2 Inclusion of refugees and IDPs to national systems

Refugees need durable solutions. Ten years ago, many Syrian refugees were waiting to go home soon. We cannot wait with education for crises to end. Children and young people especially need education and livelihoods. Inclusion of refugees into systems of host countries is important – but this needs also more long-term funding commitments from donors. Short-term funding cannot create continuity that is needed in protracted crisis.

Translate inclusive national policy documents into regulatory frameworks that recognise the status of refugees and forcibly displaced people and enable their legal inclusion in TVET and skills recognition services and their access to the formal labour market.

We need to value the socioeconomic potential of refugees and IDPs, recognising their skills and strengthening their motivation to lead a self-determined life.

3 Teacher Training – there is no education without teachers

We need to value teachers – also in the humanitarian and refugee context. That means formalising TVET teacher training and this needs investment by governments and donors.

Formal teacher training is important for the quality of TVET and the perception of the TVET teacher’s work. At Finn Church Aid, we include teacher training in our education programmes, including mentorship and guidance for their own careers, plus courses in complementary teaching skills, like psychosocial support and guidance to students.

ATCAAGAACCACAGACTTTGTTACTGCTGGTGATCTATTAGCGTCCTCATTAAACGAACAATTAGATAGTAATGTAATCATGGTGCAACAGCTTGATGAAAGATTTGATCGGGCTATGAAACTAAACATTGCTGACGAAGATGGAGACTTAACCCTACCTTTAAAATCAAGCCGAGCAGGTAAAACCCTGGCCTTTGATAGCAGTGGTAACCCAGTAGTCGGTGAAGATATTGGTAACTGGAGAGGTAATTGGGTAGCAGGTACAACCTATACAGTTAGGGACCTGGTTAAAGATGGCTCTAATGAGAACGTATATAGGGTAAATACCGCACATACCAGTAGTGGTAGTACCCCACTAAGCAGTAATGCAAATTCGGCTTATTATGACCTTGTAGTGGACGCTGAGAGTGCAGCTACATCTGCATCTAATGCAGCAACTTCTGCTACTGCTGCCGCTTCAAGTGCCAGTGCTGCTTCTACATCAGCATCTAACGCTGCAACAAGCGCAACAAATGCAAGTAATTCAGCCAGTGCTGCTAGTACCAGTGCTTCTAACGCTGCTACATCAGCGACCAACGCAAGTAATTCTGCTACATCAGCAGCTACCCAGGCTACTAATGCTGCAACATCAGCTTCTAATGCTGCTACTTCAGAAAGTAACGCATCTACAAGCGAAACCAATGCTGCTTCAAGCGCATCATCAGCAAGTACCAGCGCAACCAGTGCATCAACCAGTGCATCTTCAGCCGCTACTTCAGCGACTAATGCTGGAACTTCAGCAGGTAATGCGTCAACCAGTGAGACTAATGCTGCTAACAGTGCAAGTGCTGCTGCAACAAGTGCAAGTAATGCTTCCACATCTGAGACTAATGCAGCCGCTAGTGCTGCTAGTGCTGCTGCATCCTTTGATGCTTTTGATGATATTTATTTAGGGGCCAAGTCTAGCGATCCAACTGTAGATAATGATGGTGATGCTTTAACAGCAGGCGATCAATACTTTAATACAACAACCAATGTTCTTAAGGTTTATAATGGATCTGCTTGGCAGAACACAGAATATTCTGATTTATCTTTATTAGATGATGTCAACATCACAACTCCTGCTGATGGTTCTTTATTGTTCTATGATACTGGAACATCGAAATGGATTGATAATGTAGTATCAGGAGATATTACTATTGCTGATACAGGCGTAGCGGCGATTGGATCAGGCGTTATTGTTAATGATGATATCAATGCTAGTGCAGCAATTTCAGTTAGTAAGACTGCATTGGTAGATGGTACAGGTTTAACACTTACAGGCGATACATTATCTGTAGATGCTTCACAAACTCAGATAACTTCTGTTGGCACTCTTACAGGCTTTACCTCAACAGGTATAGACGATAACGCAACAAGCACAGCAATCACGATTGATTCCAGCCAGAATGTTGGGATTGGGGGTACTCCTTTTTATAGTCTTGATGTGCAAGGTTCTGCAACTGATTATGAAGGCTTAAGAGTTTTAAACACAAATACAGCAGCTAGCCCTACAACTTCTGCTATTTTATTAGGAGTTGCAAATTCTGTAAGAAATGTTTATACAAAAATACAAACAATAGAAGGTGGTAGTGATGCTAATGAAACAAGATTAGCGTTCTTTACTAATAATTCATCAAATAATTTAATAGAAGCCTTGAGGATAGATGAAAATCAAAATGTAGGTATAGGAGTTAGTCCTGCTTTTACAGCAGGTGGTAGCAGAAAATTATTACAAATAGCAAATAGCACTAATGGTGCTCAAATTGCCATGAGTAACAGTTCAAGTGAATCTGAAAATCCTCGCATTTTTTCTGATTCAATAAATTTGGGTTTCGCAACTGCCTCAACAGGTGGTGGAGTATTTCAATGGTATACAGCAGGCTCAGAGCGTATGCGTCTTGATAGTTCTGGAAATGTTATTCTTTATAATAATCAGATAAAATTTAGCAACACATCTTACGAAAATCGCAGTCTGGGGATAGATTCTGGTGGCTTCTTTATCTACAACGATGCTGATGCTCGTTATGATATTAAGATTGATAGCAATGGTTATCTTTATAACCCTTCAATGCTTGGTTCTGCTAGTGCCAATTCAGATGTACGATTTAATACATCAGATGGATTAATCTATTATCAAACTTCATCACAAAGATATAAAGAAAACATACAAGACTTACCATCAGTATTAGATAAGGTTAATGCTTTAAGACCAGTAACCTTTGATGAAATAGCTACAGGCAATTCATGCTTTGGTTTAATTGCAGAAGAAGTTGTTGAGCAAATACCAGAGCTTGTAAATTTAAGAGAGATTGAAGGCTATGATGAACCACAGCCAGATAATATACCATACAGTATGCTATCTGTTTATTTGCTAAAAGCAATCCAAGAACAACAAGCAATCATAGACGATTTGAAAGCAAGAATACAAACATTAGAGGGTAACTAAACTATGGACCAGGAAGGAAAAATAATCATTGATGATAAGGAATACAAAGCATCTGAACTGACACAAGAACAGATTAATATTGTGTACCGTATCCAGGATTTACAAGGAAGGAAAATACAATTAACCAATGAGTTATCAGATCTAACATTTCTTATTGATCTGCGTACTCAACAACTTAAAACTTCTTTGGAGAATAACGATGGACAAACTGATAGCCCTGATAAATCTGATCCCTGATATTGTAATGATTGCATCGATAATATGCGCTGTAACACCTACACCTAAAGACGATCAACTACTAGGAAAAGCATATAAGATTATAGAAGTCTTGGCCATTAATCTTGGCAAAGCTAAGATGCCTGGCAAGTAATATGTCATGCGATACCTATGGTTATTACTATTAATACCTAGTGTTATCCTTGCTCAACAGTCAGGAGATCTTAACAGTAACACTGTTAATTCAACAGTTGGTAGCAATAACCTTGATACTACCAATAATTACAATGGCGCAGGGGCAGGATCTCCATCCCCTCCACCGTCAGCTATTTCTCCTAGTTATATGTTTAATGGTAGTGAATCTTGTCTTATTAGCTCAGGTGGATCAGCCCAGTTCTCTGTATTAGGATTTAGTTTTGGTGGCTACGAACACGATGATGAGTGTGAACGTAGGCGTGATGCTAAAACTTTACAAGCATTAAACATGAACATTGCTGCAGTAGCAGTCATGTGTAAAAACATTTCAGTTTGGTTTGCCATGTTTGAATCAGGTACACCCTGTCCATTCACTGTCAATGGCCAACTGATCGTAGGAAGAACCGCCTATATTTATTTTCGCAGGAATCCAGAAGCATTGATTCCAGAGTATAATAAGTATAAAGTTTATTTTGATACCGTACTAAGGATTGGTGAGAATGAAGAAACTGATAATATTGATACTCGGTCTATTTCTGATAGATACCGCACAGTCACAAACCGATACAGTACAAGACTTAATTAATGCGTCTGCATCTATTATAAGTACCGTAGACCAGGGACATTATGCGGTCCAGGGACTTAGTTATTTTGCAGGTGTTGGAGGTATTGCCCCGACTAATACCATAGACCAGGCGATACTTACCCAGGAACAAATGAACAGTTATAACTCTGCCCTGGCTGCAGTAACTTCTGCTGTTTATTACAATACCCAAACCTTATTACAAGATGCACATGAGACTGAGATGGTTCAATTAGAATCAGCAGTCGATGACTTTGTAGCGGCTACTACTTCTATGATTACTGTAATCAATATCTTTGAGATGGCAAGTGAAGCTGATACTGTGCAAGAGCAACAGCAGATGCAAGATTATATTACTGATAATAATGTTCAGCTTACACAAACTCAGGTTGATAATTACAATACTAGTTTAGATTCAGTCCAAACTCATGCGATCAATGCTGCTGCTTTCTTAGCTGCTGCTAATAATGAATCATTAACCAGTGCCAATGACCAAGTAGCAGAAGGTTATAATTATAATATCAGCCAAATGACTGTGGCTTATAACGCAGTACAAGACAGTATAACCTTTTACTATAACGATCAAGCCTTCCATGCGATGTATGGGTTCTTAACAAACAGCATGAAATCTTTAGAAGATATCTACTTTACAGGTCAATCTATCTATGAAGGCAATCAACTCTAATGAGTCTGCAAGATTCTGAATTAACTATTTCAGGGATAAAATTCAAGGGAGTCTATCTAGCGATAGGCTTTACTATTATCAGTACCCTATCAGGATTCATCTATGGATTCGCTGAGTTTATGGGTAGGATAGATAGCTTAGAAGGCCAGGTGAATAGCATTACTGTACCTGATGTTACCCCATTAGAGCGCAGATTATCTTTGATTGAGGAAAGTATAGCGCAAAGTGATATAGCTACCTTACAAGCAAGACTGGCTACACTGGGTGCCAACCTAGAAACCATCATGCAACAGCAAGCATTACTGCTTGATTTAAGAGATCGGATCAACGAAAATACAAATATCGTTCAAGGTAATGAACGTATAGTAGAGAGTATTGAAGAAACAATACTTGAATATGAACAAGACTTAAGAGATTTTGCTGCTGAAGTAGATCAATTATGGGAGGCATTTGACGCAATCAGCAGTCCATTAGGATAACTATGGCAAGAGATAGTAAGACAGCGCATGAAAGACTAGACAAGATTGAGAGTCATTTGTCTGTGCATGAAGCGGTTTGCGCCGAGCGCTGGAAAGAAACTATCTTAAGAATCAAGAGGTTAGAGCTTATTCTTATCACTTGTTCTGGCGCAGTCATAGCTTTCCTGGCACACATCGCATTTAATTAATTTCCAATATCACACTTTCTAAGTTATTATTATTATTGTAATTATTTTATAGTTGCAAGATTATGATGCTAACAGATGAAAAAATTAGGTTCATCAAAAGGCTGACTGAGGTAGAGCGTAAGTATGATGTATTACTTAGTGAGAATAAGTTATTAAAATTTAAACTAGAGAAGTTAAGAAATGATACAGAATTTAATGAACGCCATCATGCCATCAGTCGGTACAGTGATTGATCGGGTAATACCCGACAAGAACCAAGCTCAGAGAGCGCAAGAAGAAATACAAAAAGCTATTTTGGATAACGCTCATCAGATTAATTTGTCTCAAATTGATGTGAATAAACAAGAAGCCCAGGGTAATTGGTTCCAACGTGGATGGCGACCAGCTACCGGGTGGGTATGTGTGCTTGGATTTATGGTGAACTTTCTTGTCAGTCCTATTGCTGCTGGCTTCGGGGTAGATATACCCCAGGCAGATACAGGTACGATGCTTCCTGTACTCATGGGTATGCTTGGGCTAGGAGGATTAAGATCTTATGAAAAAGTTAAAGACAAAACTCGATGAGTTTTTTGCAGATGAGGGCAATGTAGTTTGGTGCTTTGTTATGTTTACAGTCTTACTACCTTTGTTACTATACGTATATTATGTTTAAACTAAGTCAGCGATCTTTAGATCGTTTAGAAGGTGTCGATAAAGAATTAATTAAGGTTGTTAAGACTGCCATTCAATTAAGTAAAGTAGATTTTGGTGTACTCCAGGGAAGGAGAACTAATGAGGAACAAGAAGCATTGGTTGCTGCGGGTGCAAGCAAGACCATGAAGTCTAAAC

4 Labour market orientation – work together with businesses

Good labour market integration is crucial for quality TVET, we need to understand labour markets and work closely together with private sector and thirds sector (including labour unions) to provide education that leads to employment or entrepreneurship.

When designing TVET programmes for refugees, there is a need for more real-time and systematic evidence on the evolution of markets, on the issuing of work permits and other risk factors that could hamper access to the formal and informal labour market in vulnerable communities. TVET actors should work together to produce strong labour market assessments and share this information with refugees.